August 16, 2011 at 4:15 pm by Capitol Avenue Club under Atlanta Braves
Arodys Vizcaino has almost instantly become one of the most important members of the Braves bullpen because his game is a perfect fit for Atlanta. The Braves’ biggest need headed into the trade deadline was a right-handed set-up man because a) the top three relievers in the bullpen–one of which is yet to reach the age at which his joints are fully formed and one of which has been historically injury-prone–were being grossly overworked and b) the Linebrink-Proctor-Martinez right-side-of-the-bullpen that isn’t pigeonholed to save situations was incredibly weak. Arodys Vizcaino solves all these problems in a way that nobody on the trade market really could have.
One of the best things about Vizcaino is his ability to pitch multiple innings. Kimbrel and Venters can pitch multiple innings, too, but that’s not how Fredi’s vision of a baseball team works–the top set-up man and closer are strictly 1-inning relievers in his eye. Having a player that your manager isn’t afraid of using for multiple innings in high-leverage situations instantly lessens the workload of the late-inning relief corps. Just having a right-handed set-up man would have accomplished this, having one that can get more than three outs is even better.
Another thing: Eric O’Flaherty really shouldn’t be facing right-handed batters in high-leverage situations. The Braves have used him as their go-to 7th inning man this year because there aren’t any better options, but ideally he’s only a full-inning reliever in medium-to-low-leverage situations and a match-up specialist in high-leverage situations. There are two reasons for this. Number one: he’s just not nearly as effective against right-handed hitters. He owns a career 3.28 K/BB ratio against left-handed batters, which is excellent, but only a 1.48 K/BB ratio against right-handed batters, which is sub-replacement level. Number two: health reasons. O’Flaherty is the aforementioned reliever who has been historically injury-prone. He’s managed to stay relatively healthy for Atlanta due to a rigorous stretching program and, among other things, a conscious effort on the coaching staff’s part to manage his workload. The latter has not held true in 2011, primarily because there wasn’t a better 7th inning reliever for most of the year. To this point O’Flaherty is 7 outs, 11 batters faced, and 11 pitches away from tying career highs in those categories. Having a right-handed set-up man allows the Braves to slide O’Flaherty back into a match-ups role, which will not only strengthen the bullpen but also help manage his workload in order to keep him fresh for the playoffs.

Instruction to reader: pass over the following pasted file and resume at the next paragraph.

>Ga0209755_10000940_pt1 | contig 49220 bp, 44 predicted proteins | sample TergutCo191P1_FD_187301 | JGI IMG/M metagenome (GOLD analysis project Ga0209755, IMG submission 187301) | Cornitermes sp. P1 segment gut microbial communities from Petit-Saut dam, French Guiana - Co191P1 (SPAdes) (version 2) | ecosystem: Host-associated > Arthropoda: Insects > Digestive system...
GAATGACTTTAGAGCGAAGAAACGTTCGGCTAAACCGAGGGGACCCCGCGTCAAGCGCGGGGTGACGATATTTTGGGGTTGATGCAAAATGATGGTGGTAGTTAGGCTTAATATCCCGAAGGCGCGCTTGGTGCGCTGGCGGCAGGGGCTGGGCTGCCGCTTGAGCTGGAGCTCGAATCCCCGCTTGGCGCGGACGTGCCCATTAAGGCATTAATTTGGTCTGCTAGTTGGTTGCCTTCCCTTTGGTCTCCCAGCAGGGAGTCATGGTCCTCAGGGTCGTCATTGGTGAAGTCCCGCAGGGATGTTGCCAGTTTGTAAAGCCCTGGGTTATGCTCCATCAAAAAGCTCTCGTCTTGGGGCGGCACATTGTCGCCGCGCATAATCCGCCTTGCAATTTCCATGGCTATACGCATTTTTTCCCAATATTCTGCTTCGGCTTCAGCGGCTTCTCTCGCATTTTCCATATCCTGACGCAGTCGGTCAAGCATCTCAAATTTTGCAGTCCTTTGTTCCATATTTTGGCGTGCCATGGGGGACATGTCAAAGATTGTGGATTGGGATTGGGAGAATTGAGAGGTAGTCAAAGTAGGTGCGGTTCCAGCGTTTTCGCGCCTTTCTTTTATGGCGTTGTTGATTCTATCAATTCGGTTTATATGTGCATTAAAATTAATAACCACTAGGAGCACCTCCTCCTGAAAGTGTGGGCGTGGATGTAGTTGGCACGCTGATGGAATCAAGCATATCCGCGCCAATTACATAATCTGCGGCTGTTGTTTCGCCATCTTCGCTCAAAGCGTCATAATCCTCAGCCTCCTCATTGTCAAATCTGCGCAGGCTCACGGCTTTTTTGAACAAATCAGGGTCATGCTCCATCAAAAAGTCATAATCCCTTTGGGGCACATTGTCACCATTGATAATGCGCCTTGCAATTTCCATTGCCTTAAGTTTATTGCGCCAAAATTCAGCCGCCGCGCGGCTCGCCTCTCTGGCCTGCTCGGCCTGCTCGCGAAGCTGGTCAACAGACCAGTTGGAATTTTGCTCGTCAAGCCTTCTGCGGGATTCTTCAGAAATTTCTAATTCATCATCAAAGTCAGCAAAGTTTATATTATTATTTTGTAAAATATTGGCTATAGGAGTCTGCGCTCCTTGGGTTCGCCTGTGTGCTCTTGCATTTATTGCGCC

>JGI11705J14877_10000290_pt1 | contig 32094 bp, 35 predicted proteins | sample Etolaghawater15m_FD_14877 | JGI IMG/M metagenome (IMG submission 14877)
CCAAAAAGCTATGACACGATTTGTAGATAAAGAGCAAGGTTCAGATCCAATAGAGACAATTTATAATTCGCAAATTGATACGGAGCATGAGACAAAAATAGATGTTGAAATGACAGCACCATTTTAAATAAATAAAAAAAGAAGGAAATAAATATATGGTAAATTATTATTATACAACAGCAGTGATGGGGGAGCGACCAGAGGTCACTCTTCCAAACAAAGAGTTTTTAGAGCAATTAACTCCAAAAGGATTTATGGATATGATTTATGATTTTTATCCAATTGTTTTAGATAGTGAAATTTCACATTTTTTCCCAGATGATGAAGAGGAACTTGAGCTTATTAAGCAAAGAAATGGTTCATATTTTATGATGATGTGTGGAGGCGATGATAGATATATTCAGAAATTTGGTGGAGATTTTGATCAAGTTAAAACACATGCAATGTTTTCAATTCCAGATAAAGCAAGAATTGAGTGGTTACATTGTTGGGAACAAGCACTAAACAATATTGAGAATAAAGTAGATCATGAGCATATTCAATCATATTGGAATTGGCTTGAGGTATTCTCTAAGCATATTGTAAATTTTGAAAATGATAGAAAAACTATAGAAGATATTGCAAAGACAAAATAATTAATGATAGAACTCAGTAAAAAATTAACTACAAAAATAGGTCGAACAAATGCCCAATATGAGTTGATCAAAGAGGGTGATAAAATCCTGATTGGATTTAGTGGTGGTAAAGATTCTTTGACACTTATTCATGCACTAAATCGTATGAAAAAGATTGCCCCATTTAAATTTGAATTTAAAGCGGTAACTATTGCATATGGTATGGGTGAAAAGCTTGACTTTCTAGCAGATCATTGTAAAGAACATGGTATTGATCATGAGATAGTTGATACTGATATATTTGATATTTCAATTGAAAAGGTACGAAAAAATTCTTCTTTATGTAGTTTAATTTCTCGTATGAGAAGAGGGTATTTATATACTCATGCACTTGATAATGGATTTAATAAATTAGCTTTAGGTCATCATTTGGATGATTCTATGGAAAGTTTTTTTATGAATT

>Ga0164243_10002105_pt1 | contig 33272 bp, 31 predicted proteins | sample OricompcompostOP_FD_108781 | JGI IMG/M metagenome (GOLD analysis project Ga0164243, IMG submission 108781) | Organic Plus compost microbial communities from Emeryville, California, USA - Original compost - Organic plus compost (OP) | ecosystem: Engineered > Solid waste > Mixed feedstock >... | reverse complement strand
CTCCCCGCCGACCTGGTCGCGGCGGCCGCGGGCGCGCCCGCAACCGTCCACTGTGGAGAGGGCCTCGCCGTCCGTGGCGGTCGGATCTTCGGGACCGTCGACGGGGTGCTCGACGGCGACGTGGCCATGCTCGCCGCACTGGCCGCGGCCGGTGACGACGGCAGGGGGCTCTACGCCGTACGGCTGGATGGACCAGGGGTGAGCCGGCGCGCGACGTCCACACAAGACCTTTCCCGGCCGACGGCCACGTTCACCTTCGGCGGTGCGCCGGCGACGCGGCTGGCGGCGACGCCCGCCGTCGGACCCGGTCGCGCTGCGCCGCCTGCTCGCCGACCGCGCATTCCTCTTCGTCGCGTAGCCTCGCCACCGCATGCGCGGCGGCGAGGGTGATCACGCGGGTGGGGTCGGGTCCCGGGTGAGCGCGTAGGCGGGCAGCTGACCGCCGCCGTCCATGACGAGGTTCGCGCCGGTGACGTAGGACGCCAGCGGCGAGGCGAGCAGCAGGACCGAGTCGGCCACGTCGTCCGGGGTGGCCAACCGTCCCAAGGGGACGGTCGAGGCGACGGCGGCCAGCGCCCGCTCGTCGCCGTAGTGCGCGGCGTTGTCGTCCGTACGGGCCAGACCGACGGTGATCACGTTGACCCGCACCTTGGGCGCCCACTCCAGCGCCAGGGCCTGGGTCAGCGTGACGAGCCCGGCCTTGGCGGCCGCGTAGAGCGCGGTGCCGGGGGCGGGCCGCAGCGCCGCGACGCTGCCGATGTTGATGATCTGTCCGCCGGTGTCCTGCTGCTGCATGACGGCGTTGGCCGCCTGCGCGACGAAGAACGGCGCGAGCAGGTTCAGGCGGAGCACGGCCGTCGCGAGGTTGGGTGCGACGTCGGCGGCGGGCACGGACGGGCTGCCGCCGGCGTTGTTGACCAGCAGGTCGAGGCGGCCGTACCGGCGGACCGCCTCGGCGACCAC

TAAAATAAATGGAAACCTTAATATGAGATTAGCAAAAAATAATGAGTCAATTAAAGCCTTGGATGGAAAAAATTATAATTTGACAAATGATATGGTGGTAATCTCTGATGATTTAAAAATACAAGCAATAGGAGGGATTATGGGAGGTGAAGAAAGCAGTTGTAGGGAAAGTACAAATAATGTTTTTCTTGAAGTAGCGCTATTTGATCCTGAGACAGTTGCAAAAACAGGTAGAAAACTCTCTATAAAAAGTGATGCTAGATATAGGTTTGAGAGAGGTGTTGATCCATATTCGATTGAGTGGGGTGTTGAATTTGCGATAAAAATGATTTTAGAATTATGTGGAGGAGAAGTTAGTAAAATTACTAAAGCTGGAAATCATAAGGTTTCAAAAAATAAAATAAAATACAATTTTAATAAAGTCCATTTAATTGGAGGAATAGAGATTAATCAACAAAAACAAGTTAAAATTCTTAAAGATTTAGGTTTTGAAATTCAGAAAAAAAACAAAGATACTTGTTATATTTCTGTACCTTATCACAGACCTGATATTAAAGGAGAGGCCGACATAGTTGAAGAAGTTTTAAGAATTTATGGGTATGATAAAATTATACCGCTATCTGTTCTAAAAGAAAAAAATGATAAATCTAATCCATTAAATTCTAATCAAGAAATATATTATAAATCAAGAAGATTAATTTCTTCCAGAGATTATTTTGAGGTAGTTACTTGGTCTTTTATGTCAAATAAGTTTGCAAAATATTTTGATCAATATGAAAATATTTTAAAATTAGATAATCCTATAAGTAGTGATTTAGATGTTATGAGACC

Given that O’Flaherty is not a very good option against right-handed batters and Venters and Kimbrel are largely restricted to their defined roles, there was previously no reliable reliever to face right-handed batters before the 8th inning. How the Braves managed to make it this far with the bullpen constructed as such is pretty amazing. But they did, and now they’ve solved the problem, which should make them a more formidable team down the stretch and in the playoffs.
The Braves will continue to score when everyone is healthy and their rotation will continue to produce quality outings night-in and night-out. If they can head into the postseason with a full complement of healthy and effective late-innings relievers they could be a very dangerous team in the postseason tournament.